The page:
Big, Bold Dreams: The Belize International Film Festival brings the world to Central America


There’s no shortage of film festivals in the world. From the prestige of Cannes, Toronto and Sundance to more regional affairs, on any given weekend any film fan with enough money and free time can hop on a plane and touch down in some city or other where the local cinephile set is celebrating movies from both near and far. But no other festival has a goal quite so noble as that of the Belize International Film Festival: jumpstarting the film industry of its home country.

Granted, that’s only of the goals of BIFF, the 12th annual incarnation of which took place in Belize City Nov. 9-12. The plain and simple act of showing good films—like Ryan Suffern’s Steven Spielberg-executive produced documentary Finding Oscar, about Guatemala’s Dos Erres massacre, or Flavio Florencio’s intimate, passionate Made in Bangkok, about the journey of a trans opera singer to undergo sexual-reassignment surgery—is priority number one. But speaking with those on the ground at BIFF—the staff, the volunteers, the attendees—two things come across more than any other: love of Belize and love of film.

No one exemplifies that attitude more than festival director Suzette Zayden, a filmmaker herself and the coordinator of the National Institute of Culture and History’s Film and Media Arts Unit. Born in Belize, Zayden went abroad to study filmmaking, obtaining a trio of degrees in various elements of film and TV. But staying away was never an option. Zayden came back to her home country, bringing with her knowledge and connections as well as a drive to encourage others with an interest in filmmaking.

“There wasn’t much of a film community” when BIFF started, Zayden explains. For the first few years, “people would ask, ‘What’s a film festival?’ Now the question is, ‘Who’s coming? What films are you getting?’ So the public is more educated now.” The same is true of the Belizean film community, which in 2017 contributed a record number of films to their hometown fest.

One of those was opening night film Inheritance, a Belize/U.S. co-production that was written and directed by a pair of U.S.-based filmmakers—Jessica Kaye and Laura E. Davis—but was shot in Belize with a largely Belizean crew and supporting cast. Much of that cast and crew was on hand for the festival’s opening-night ceremony, which along with the film’s Belize debut featured a handful of musical performances. Contributing to one of those was local talent Shamira Gill-Card, a dancer/poet/actress with a large supporting role in Inheritance. In speaking with Gill-Card about the Belizean film industry, she would echo what Zayden told me earlier: There are talented filmmakers in Belize, but by and large the projects just aren’t there to support them.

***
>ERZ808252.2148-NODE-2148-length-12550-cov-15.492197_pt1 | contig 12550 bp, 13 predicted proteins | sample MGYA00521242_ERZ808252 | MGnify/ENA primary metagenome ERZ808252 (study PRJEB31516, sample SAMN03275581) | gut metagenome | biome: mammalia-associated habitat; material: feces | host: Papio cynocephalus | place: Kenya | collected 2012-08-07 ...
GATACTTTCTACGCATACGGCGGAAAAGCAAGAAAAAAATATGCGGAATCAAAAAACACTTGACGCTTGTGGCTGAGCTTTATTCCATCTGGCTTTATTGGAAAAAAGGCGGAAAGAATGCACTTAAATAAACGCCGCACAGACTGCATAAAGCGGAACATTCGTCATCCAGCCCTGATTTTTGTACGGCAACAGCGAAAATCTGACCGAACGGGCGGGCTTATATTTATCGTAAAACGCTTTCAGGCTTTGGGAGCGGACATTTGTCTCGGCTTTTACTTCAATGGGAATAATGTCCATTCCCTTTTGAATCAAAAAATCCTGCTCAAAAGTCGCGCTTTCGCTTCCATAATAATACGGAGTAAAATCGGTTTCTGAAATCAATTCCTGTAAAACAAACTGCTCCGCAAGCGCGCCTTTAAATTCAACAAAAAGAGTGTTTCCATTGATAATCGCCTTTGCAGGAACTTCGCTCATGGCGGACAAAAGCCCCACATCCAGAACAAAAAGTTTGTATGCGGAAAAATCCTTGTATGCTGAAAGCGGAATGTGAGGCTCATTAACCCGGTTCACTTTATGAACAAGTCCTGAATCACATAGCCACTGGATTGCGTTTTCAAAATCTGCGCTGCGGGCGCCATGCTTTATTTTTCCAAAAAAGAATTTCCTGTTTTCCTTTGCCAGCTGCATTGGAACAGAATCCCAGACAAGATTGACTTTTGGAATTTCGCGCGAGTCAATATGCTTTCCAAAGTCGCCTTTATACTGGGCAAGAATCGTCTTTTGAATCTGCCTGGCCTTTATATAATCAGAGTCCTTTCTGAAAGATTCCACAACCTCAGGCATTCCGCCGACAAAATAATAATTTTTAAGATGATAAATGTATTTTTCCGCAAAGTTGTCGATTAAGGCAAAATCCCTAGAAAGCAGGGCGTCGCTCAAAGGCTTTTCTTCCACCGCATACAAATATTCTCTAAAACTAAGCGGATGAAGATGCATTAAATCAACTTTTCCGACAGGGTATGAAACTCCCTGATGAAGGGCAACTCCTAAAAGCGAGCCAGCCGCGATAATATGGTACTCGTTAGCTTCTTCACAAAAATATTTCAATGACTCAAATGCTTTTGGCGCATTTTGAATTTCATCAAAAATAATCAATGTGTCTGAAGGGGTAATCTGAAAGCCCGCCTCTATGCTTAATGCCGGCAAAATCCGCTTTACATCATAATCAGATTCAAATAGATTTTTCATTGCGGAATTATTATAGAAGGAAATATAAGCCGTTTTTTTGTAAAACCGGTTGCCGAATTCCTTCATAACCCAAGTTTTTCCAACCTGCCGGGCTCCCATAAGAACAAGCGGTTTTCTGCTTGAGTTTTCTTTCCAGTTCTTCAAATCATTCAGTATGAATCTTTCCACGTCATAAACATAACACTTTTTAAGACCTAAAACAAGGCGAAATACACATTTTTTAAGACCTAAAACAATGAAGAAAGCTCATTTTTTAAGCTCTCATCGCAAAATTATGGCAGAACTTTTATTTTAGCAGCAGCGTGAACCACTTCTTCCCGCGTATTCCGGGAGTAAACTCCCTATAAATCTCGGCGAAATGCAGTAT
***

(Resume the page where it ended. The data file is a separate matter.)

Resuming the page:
Slowly but surely, Zayden and BIFF are changing that. You can see it in Zayden’s approach to organizing the fest. In its early years, it was held in the picturesque town of Placencia. Great for international visitors…but not so much for local filmmakers. “We were isolated at a resort,” Zayden explains. “I started feeling after a couple of years that all I was doing was providing a holiday for people… Connections were being made, but they weren’t being made within my community, which I’m supposed to be here to assist.”

Located as it is now in Belize City, the festival is a boon for the local community. And not just filmmakers—a bevy of students showed up for a high-energy screening of Michael Mooleedhar’s Green Days by the River, an adaptation of a book that’s required reading in many Caribbean schools. The book is set in Trinidad, from where Mooleedhar also hails. Other countries represented in the BIFF lineup included Cuba (Closing Night film Cuba Libre), the Netherlands (Amsterdam: Traces of Sugar), the Bahamas (Cargo), Panama (Salsipuedes) and Costa Rica (Best Narrative Feature winner The Sound of Things).  

“I want [festival attendees] to see other, different cultures,” Zayden says. One of her proudest moments as BIFF’s festival director came early on in the fest’s run, when she was able to invite Brazilian film City of God, which would go on to be nominated for four Oscars. All of Zayden’s hustle—and believe me, seeing the fest come together, Zayden has a lot of hustle and seemingly limitless energy—has had measureable impact. Just look at BIFF’s music-video category, which is the only category solely open to Belizean filmmakers. Early on, Zayden explains, the submissions were by and large lacking in innovation. Now, with technological options expanded and connections made—not to mention the motivating power of good ol’ competition—that same category is seeing submissions of vastly improved artistry. Those directors will go on to make shorts, then features—all to represent the glory and the heritage of bold, beautiful Belize.